Labour with dignity

Hansiba women - emroidering

Traditional embroidery from Gujarat
Copyright: Priyali Sur

India is busy deliberating on its next possible Prime Minister- Narendra Modi, who has been marketing his model of development in India’s Gujarat. But in the dry and arid hinterland of India’s western state , one woman who believes in Gandhi’s ideals is working tirelessly to uplift women.The white–silvery shimmering line that blurs at a distance is just a mirage. There is no trace of water for miles together in the Little Rann of Kutch in Gujarat. Parched, brown land spreads across in a tiled pattern in this beautiful desert. But there is no sign of any life, not a single tree, no desert animals, no birds, just empty stretches of aridness and a hot salty desert wind.

Amidst this wilderness, is a young girl draped in a blue sari wearing black gum boots – with her 5-month-old baby tied to her back and raking salt in the brackish waters of a salt pan under the scorching afternoon sun. Kalpa has been a salt worker or “Agariya” ever since she can remember. Born in the Agariya tribes that lead a nomadic life spending eight to nine months in a year producing salt in the Rann, she says this is what she has done all her life, but she is determined that her daughter will follow a different path.

raking salt

At the salt marsh in the Rann of Kutch
Copyright: Priyali Sur

India’s first trade union for women

Enabling Kalpa dream big for her child by providing child care centres or balwadis and educational facilities for children in this far-flung corner is SEWA (Self Employed Women’s Association), India’s first trade union for women that was started by a lawyer and a follower of Gandhi, Ela Bhatt in 1972.  “At that time (1972) there were so many women who were economically active but not recognized by the law or even recorded in the census of India as workers despite working for 10-12 hours a day. They were unprotected and vulnerable, despite being almost 89 percent of India’s labour force at that time,” says Bhatt.

Working with the Textile Labour Association in 1972, Ela Bhatt felt there was a desperate need to organize these unskilled women to give them more bargaining power in the job market. It was also the year that Rose Schneiderman, one of the pioneers of the international women’s labour movement, credited with the coining of the most famous phrase “bread and roses” passed away. By then, the world had seen many women unions such as the Women’s Trade Union League, but in India, no one had heard of it and it remained an alien idea. So when Ela Bhatt went to register SEWA, she faced what she calls “conceptual resistance.” She says it took almost a year to convince the registrar of trade unions that these women too are workers and they too have the right to be registered.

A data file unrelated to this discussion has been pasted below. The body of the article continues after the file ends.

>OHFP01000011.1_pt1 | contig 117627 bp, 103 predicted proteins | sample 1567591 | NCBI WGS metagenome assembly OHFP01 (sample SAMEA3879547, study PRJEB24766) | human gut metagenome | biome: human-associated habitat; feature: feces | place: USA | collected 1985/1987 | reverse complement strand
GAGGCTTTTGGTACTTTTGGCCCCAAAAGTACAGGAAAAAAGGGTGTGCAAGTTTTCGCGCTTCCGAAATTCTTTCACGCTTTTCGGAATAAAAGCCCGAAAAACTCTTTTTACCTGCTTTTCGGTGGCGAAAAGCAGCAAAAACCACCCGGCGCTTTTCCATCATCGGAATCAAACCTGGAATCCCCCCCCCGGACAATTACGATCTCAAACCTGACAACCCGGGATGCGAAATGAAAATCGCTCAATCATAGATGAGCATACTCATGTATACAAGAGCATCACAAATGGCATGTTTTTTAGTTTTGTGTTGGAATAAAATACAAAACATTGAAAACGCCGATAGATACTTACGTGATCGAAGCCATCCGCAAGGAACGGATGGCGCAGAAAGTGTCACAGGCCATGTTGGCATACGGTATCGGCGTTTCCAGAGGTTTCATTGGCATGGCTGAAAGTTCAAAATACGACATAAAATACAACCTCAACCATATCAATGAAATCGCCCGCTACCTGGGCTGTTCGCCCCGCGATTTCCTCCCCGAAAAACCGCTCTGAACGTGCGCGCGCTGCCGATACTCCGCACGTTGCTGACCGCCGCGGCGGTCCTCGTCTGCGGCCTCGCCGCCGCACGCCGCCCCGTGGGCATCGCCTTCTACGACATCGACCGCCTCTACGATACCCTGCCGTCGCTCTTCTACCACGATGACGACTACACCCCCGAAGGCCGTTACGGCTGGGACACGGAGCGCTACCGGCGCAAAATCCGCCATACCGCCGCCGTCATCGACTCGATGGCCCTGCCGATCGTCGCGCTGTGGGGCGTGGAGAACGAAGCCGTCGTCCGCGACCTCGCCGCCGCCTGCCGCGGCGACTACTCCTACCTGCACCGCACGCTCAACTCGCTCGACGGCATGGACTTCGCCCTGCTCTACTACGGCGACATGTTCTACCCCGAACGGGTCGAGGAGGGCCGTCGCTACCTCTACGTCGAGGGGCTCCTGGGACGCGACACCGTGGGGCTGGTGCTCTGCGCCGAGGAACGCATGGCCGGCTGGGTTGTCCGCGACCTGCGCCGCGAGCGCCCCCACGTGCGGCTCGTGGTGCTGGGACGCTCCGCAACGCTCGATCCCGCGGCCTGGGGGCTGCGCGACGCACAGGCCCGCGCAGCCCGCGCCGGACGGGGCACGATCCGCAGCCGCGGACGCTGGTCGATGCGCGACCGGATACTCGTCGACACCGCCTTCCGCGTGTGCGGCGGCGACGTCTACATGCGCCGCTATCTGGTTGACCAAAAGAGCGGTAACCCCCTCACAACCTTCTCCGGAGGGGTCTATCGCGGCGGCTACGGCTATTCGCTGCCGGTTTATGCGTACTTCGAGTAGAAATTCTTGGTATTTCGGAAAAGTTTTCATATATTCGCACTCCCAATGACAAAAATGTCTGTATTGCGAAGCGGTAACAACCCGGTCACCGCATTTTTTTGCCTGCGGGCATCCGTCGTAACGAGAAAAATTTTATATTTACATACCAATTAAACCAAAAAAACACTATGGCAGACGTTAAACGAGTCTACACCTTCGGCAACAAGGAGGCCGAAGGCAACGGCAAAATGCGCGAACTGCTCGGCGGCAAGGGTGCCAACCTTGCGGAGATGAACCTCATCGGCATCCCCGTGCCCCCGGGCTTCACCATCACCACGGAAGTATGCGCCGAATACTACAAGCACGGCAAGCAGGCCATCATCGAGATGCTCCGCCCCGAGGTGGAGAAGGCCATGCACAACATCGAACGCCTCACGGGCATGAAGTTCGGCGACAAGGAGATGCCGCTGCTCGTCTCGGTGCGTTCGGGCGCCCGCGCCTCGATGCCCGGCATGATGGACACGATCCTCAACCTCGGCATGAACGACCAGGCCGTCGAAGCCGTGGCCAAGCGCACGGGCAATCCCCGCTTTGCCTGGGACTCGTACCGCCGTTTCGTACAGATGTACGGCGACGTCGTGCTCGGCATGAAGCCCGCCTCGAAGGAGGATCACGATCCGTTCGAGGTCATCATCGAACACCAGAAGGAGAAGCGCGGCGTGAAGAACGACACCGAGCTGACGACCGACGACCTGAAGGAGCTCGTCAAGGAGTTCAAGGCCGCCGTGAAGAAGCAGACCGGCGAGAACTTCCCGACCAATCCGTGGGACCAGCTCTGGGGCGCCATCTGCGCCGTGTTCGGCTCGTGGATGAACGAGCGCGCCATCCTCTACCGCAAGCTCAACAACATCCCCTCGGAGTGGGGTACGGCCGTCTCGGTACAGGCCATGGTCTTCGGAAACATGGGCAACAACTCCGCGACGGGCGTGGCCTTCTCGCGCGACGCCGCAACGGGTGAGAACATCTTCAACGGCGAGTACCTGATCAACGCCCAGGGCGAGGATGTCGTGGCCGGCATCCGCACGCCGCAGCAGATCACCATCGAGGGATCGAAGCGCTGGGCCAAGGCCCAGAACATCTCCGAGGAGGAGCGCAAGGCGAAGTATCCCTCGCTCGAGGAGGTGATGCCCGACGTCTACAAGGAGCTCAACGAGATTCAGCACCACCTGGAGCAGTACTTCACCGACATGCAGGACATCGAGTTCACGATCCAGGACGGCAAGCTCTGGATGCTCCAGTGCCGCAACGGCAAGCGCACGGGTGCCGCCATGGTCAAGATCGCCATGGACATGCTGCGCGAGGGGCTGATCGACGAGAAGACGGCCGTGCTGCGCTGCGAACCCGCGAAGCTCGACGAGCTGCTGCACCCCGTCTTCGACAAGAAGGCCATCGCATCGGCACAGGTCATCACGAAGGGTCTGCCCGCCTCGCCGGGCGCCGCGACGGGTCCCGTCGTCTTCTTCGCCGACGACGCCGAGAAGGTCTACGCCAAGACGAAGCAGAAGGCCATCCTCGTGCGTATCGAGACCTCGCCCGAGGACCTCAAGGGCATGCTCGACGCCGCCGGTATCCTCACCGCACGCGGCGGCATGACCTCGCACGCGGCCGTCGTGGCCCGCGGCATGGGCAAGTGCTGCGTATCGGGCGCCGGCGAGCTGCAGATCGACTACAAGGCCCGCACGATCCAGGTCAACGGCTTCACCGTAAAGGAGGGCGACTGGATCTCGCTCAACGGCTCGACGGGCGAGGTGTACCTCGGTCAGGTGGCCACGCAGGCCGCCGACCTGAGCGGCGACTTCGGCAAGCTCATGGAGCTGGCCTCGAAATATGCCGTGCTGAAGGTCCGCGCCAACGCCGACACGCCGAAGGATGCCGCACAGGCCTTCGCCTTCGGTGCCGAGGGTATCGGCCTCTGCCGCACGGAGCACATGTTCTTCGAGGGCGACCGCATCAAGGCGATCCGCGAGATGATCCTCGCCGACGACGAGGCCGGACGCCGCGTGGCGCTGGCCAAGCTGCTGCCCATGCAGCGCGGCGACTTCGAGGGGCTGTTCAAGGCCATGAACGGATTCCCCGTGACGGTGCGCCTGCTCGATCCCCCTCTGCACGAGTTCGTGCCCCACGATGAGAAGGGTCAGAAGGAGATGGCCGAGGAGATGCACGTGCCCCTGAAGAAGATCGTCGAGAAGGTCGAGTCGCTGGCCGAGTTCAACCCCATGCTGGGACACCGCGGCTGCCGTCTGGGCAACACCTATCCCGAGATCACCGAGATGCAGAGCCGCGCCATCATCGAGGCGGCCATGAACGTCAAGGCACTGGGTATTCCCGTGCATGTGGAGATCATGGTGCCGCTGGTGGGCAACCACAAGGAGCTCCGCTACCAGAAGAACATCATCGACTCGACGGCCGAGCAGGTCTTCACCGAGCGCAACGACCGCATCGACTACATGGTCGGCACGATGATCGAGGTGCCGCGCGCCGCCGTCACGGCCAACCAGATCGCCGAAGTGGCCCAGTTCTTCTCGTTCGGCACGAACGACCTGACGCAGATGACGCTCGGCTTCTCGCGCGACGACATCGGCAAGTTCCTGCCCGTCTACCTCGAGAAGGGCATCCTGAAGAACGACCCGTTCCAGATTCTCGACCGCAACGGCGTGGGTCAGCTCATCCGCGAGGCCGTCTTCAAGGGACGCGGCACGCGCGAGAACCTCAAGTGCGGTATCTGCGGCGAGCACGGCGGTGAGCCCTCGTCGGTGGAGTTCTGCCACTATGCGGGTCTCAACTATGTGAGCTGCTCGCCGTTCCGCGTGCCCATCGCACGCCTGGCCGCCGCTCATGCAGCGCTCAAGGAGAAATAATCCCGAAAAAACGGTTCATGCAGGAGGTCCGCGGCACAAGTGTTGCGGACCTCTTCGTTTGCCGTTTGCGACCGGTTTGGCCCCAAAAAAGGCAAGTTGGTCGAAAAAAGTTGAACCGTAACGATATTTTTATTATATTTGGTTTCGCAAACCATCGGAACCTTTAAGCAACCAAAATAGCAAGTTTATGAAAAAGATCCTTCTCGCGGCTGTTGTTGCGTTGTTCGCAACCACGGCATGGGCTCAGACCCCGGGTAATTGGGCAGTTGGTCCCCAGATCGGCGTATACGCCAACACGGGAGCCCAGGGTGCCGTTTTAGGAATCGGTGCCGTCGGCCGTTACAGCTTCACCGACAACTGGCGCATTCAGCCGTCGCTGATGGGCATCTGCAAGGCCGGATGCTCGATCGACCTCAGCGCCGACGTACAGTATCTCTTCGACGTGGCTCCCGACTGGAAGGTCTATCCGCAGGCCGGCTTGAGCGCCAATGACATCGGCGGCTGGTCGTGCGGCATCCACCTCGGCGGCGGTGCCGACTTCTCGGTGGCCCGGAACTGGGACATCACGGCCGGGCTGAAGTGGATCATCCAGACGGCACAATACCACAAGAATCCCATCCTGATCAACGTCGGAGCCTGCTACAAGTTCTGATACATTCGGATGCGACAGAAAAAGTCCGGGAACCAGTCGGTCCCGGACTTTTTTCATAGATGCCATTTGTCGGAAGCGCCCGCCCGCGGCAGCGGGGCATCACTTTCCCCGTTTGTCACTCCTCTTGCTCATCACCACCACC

Women construction workers

Once registered, SEWA soon branched out in different labour sectors to fulfil its promise of full employment and self reliance to women by providing work, income, food and social security. It revolutionized this coming together of women by adopting the cooperative structure. “Being a Gandhian, I always believed in forming of organizations namely union, namely cooperative, because in such structures the members themselves are the owners,” says Bhatt.

One such member owner is Galal Ben. A mother of three, she is part of SEWA’s cooperative society for women construction workers called Rachaita Bandhkam Mandli. A strong and robust woman, her physical appearance matches her mental strength. For 15 years she has been working at building construction sites as a daily wage labourer, grinding cement and carrying huge loads of bricks on her head. But for 12 hours of hard physical labour she would get paid only a paltry amount, anything between 35 to 80 rupees a day. There were also days when she would be without work. But after joining a cooperative society, with 300 other women labourers like her, she is now ensured of work every single day. Daily wages too have gone up to almost Rs 400 per day, thanks to the elimination of middle men. “Today I earn triple of what my husband earns. He treats me like an equal and the society too respects me. Like any other modern city woman I too use a mobile phone”, says Galal, proudly displaying her cell phone and the pictures of her children, all of whom go to school.

To read the complete article, visit DW Women Talk Online –

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